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Porteus based on Arch with pacman package manager.
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edge226
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Post#1 by edge226 » 26 Nov 2013, 02:48

Hello, I plan on trying to make a manjaro/porteus mix. Although a little different than your arch/porteus mix. I am wondering where you started to get the packages ported and working with porteus?

stifiling
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Re: Information

Post#2 by stifiling » 27 Nov 2013, 06:16

I 'Arched' Porteus...by one by one, taking the binary pacman out of an Arch Linux installation and running:

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pacman
in a terminal.

after it tells which lib is missing...i one by one pulled the missing libs out and placed them in /usr/lib...until it worked. after doing that i used this file in the location /etc/pacman.d/mirrorlist:

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# WARNING! Do not edit this file if you want stable system!
#Server = http://arm.konnichi.com/2013/06/26/$repo/os/$arch
Server = http://seblu.net/a/arm/2013/09/05/$repo/os/$arch
not even sure if that repo is still working, but the necessary adjustments can be made.

i then copied the /etc/pacman.conf file from the Arch Linux installation....and ran

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pacman -S --force -y
and overwrote all the original porteus files, with the Arch Linux ones.

This is a rough draft, but is a base foundation of what i did.

edge226
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Re: Information

Post#3 by edge226 » 27 Nov 2013, 09:12

Ah I see. My plan is a little different.

I want to create a system to convert the packages. I do not particularily like how the /changes stuff works. I have had some buggy issues with it in the past. But the first step is to get a working prototype with manjaro packages. I tried switching out the manjaro kernel with one I created. It worked but since it did not have all the other package sets it was not happy. Unfortunately when I load the livecd again it loads the changes from my partition every time. It ended up blowing out my VM and I lost my changes. Shows me for not making a clone before a big change. Also taught me I am going to have to move much of the toolset over before it is going to work properly. I think eliminating the changes stuff would be simple with using pacman and creating a front end wrapper to create the modules. By doing this it gives you more control of how the modules are created and split. You already have tested packages to work with and it is just a matter of converting them. I personally do not like the pure conversion method and want to run a hybrid-package. So for instance you run the install wrapper that downloads the packages needed but does not install. You unxz it and then tar -xvf that. This leaves you with the directory structure of the package. Some of it is left as is and some of it is created into a module. Then all of that is packaged back up and sent back to pacman to install it, Once pacman is done the binaries are then activated from the modules.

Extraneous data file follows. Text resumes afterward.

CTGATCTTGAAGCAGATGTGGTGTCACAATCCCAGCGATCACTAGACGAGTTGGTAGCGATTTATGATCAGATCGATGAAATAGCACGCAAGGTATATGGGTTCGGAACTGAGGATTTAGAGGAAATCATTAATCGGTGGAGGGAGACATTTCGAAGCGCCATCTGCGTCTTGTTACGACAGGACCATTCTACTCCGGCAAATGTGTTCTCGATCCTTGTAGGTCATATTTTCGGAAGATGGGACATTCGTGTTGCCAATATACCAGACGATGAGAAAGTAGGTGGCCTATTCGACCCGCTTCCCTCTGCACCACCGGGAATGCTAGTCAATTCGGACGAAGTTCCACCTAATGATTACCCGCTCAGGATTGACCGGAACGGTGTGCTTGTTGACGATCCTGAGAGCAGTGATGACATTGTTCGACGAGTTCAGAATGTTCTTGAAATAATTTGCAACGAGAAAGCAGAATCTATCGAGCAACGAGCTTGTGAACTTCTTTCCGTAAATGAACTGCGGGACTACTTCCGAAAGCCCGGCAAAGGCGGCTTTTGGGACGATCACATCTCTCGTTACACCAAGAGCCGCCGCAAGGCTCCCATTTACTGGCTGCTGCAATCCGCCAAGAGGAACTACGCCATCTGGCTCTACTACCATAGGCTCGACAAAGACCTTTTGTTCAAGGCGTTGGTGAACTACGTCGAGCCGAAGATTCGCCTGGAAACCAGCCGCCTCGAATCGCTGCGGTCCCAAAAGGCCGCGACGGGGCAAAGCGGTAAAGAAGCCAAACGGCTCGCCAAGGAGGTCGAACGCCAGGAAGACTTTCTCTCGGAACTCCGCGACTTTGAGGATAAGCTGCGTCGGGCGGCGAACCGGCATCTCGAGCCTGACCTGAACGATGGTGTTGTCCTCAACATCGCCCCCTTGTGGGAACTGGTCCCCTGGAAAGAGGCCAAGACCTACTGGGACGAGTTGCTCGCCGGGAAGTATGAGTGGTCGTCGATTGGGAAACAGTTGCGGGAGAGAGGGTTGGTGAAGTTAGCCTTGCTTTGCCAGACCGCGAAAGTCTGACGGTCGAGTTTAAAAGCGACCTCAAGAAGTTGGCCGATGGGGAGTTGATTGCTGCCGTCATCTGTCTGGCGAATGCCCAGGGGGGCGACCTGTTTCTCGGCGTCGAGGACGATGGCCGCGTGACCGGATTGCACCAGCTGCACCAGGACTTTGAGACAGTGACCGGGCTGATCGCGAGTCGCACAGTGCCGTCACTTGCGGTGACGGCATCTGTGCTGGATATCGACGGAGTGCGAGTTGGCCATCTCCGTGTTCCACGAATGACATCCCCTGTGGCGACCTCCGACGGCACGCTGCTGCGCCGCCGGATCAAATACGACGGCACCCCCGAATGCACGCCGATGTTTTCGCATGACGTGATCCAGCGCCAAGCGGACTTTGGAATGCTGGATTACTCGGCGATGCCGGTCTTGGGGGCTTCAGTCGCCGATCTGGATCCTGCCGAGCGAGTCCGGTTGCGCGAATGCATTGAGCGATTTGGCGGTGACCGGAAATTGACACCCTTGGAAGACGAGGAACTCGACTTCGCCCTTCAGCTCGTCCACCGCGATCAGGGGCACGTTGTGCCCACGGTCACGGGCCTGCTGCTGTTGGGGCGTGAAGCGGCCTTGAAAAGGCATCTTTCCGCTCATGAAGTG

What is left as is? Files that may need modification such as config files and things like that.